By Dan Primack
October 5, 2011

To err is human. To regret is impolitic.

That was the message yesterday from President Obama, when asked about Solyndra during an ABC/Yahoo interview yesterday with George Stephanopoulos. Here is the exchange:

GEORGE STEPHANOPOULOS: Your White House has faced a lot of questions on Solyndra, the– solar panel company you paid a visit to back in 2010. You really held it up then as a model for jobs and clean energy. Do you regret that?

PRESIDENT OBAMA: No, I don’t, because if you look at the overall portfolio of loan guarantees that have been provided– overall, it’s doing well. And what we always understood was that not every single business is going to succeed in clean energy. But if we want to compete with China, which is pouring hundreds of billions of dollars into this space. If we want to compete with other countries that are heavily subsidizing the industries of the future, we’ve got to make sure that our guys here in the United States of America at least have a shot. Now there are gonna be some failures, and Solyndra’s an example.

GEORGE STEPHANOPOULOS: –getting warnings not to back that company up, not to visit.

PRESIDENT OBAMA: Well– you know, it– hindsight is always 20/20. It went through the regular review process. And people felt like this was a good bet. But the fact of the matter is– is that if we don’t get behind clean energy, if we don’t get behind advanced battery manufacturing, if we’re not the ones who are creating the cars of the future, then we’re not going to be able to make stuff here in the United States of America. And one of the most important things that I want to do over the next several years is restore a sense that America can manufacture, but we don’t just purchase stuff from someplace else, but we’re also exporting to other countries.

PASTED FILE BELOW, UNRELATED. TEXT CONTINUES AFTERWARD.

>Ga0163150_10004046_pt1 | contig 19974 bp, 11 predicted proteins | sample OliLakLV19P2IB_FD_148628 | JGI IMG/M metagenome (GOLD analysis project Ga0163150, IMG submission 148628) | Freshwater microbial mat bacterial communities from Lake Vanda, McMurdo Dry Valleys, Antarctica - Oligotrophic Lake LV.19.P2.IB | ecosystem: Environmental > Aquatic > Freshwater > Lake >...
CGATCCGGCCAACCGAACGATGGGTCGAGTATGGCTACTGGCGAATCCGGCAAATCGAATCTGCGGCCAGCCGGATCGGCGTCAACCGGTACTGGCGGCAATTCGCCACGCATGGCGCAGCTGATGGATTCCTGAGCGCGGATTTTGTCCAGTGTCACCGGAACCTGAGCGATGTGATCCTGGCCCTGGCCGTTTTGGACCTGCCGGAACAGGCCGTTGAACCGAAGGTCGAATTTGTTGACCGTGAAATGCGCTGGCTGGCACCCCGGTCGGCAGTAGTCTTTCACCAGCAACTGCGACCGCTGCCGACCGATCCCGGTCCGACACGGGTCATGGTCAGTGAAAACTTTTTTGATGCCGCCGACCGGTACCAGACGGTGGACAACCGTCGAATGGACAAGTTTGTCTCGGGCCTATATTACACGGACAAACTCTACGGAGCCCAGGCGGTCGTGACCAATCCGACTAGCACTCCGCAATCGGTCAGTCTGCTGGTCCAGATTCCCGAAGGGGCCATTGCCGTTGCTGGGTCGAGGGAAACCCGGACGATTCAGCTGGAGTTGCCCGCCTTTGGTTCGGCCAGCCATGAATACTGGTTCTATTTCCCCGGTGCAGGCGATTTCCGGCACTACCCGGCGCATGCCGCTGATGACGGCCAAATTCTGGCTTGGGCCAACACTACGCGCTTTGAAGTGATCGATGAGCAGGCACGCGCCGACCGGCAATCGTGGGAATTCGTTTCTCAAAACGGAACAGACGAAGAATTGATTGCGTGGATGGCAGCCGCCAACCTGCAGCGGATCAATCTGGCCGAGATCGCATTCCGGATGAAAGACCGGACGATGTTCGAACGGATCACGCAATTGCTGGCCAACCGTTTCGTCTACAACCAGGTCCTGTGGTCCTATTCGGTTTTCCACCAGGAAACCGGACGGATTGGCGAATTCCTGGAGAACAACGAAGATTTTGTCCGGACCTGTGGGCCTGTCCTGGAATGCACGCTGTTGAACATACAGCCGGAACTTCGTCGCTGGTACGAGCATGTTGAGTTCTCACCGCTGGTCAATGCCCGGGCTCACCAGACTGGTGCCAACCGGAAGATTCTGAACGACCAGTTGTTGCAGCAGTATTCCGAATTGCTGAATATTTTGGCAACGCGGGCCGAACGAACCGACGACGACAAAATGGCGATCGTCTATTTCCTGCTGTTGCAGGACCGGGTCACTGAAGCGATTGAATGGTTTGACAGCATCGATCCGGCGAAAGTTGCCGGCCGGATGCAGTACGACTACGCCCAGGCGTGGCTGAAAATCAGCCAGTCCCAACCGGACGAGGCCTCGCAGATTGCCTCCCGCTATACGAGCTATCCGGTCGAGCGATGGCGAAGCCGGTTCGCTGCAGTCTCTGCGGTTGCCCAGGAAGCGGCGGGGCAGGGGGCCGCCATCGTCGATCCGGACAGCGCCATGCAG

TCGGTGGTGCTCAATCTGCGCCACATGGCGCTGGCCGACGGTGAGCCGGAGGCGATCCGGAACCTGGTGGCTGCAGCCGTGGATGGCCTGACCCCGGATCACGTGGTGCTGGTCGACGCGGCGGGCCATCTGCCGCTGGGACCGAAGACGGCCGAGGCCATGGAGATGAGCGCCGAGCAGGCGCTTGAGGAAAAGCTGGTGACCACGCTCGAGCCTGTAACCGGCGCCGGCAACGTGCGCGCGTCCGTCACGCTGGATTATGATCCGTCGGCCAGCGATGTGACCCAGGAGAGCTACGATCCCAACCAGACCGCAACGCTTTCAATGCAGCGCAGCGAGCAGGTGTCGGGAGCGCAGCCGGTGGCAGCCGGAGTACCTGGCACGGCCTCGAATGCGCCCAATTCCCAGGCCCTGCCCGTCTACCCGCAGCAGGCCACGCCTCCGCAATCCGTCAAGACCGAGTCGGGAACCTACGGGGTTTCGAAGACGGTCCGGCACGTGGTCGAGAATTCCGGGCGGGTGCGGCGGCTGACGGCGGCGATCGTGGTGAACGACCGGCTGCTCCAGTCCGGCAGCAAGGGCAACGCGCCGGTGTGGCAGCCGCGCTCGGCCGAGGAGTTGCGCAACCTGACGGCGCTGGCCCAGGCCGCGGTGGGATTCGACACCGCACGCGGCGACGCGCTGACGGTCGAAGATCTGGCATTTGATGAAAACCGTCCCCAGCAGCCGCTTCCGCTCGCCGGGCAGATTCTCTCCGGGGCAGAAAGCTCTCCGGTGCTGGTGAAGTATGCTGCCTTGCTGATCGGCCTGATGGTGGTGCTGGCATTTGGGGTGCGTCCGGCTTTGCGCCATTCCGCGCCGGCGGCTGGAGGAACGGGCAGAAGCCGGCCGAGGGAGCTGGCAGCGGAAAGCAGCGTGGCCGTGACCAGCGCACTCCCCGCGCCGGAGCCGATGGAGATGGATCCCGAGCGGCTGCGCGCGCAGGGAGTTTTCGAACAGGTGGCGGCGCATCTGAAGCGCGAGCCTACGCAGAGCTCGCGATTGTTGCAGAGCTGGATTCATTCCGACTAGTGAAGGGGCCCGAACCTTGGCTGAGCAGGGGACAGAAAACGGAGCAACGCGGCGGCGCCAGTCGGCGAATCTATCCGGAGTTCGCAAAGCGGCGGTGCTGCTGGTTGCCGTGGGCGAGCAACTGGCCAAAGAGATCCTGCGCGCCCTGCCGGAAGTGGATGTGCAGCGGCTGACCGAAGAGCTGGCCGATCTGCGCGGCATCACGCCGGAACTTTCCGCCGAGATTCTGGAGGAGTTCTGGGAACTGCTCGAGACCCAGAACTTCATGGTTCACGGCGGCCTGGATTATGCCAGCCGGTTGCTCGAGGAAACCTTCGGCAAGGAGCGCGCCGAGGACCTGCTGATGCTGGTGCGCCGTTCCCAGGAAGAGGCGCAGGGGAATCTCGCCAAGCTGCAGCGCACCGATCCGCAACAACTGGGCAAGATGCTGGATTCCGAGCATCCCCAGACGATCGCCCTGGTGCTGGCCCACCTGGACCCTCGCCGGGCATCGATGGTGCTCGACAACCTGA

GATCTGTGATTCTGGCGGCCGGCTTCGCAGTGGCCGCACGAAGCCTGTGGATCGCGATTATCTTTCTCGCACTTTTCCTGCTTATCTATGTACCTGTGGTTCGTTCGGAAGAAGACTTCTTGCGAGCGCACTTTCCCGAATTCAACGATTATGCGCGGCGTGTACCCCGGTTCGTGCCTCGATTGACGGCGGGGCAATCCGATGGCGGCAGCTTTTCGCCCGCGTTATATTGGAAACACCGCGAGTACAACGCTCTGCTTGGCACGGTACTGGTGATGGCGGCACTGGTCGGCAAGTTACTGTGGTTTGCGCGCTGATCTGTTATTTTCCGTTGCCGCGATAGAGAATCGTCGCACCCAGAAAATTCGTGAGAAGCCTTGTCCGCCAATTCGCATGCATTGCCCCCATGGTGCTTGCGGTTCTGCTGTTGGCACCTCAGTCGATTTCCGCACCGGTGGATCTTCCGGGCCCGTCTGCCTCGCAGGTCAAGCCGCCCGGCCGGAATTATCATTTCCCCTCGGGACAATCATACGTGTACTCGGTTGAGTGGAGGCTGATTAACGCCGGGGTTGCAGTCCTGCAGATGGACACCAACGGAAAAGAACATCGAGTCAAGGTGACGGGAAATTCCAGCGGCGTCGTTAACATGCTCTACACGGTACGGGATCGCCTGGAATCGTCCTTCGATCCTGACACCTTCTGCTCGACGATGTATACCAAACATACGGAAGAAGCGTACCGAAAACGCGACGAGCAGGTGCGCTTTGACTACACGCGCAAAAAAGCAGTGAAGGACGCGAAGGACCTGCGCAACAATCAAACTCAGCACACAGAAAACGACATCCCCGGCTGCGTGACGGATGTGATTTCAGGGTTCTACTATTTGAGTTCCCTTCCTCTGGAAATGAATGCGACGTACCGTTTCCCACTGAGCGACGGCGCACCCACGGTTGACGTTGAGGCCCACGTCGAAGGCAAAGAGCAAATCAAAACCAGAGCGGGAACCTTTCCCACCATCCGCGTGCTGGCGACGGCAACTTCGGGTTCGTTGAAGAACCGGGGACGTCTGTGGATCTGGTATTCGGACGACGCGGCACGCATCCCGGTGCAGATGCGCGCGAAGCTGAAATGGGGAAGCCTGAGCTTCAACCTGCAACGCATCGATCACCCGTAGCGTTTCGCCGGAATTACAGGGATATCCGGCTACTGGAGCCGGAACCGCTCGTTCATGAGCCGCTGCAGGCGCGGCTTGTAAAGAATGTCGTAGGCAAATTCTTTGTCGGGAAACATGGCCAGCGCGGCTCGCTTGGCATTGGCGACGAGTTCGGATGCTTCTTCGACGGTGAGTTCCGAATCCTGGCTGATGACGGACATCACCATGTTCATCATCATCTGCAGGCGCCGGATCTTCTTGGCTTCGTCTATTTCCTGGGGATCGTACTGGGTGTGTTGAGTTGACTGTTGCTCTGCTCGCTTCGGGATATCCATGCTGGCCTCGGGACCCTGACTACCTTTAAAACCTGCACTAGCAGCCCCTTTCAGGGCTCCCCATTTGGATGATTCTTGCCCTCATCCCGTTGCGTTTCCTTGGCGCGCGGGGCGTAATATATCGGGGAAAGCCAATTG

No regrets Mr. President? Seriously?

Stephanopoulos did not ask about the broader loan guarantee portfolio, or the need to support America’s alternative energy market. He asked specifically about Solyndra, which has gone bankrupt after burning through $528 million in federal monies. He didn’t even ask if the Solyndra loans were politically-motivated — an oft-repeated charge that has yet to be supported by actual evidence.

He simply wanted to know if Obama regrets holding Solyndra up as the model for jobs and clean energy. How could his answer have been anything but: “Of course I do.”

This isn’t to accuse the the Department of Energy of doing shoddy due diligence. Or to tar the loan guarantee program as a failure. Instead, it would simply have been an acknowledgement that the Administration’s decision to highlight Solyndra — rather than another, still-viable loan recipient — has helped cast a pall on both the larger program and its noble goals.

Hindsight is indeed 20/20, as Obama said. But regret is retrospective by its nature. You can both support your original decision (based on facts then in evidence) and still wish you had come to a different conclusion. The faster Obama formally regrets Solyndra, the faster his clean energy program can move forward.

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